Acid-Base Titration Computer Simulation

Acid-Base Titration Computer Simulation University of Oregon chemdemos web-site

http://pages.uoregon.edu/tgreenbo/acid_base.html

An aqueous solution of a base is added to an aqueous solution of known concentration (amount = moles) until the chemical reaction is complete.  The exact volume of base is recorded. Knowing the balanced chemical equation provides sufficient information for one to calculate the Molarity of the base.  A variety of acids and bases are available.  The concentrations (Molarity) and amounts (volume) of the acids and bases are variables.

©2009 Greenbowe  Chemistry Education Instructional Resources, University of Oregon, Department of Chemistry & Biochemistry, Eugene, Oregon, 97403 USA

If you are a chemistry instructor (high school, AP Chemistry, or college) using this Flash-based computer simulation in your chemistry classroom, please consider making a voluntary donation to the University of Oregon Foundation "Chemistry Achievement Endowment Fund".  Because Flash will soon no longer be supported by browsers, we need funding to convert this simulation to a HTML5 based computer code.  There is a letter explaining the situation and a "donate" link on the home page of this "chemdemos" web site and on TG's UO web page:  https://chemistry.uoregon.edu/profile/tgreenbo/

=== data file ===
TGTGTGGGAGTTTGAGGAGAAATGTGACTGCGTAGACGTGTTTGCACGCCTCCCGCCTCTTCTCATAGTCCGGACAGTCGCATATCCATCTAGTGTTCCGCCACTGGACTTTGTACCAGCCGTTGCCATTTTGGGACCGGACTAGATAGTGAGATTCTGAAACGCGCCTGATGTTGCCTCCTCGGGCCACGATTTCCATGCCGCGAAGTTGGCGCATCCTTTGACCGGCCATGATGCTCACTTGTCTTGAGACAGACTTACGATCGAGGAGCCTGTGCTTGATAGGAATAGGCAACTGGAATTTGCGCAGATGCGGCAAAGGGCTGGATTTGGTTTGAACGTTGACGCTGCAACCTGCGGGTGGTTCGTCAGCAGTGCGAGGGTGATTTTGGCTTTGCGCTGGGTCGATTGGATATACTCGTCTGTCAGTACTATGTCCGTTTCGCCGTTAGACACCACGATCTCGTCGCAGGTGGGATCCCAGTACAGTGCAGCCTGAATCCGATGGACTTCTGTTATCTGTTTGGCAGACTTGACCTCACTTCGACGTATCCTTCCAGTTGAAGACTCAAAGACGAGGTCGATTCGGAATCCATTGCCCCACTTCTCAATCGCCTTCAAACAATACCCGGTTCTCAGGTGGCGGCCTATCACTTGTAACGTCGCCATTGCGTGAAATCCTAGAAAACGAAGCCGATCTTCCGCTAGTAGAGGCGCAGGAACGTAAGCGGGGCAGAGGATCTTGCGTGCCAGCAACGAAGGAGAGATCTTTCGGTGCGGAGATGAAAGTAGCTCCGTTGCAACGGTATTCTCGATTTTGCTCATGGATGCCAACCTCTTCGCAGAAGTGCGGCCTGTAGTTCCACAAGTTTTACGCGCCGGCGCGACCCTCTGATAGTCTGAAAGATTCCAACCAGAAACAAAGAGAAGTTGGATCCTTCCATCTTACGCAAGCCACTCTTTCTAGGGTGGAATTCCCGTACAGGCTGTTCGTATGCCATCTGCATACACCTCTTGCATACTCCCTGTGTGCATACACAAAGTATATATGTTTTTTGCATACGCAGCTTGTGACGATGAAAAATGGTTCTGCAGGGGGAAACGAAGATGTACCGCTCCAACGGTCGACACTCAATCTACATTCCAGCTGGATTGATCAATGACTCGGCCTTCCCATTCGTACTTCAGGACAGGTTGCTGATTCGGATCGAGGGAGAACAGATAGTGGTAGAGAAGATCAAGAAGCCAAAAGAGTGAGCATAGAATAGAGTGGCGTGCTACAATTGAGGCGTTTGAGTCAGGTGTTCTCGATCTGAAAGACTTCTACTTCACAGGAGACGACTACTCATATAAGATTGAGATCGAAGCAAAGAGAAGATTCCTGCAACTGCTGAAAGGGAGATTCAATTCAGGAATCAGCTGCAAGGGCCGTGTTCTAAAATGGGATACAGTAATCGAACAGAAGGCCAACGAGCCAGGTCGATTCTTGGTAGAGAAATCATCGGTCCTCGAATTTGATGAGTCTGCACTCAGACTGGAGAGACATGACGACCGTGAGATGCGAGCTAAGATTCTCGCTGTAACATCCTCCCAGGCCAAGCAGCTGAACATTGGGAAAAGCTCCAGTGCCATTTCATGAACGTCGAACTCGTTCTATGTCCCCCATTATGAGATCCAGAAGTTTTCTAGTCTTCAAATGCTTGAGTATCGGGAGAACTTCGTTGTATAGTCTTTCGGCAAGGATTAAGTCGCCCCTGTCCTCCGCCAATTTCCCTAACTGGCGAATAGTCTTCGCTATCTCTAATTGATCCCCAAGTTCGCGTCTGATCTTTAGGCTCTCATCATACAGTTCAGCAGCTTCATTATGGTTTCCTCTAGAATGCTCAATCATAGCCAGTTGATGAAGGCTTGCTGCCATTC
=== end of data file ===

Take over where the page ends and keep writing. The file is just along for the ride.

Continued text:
Acid-Base Titration Computer Simulation  Oklahoma State University web-site

http://introchem.chem.okstate.edu/DCICLA/acid_base.html

Curriculum Notes 

Learning Objectives

1. Given a beginning question or research question, set-up an acid-base titration experiment so that the experiment provides data to answer the question.

2. Explain the term acid-base titration.

3. Write balanced chemical equations representing acid-base reactions.

4. Solve acid-base titration problems involving molarity, solution volume, and number of moles of solute (acid and base).   

5. Calculate the concentration of a solute (acid or base) given information provided by a titration experiment. 

© Copyright 2012 Email: Randy Sullivan, University of Oregon Chemistry Department and UO Libraries Interactive Media Group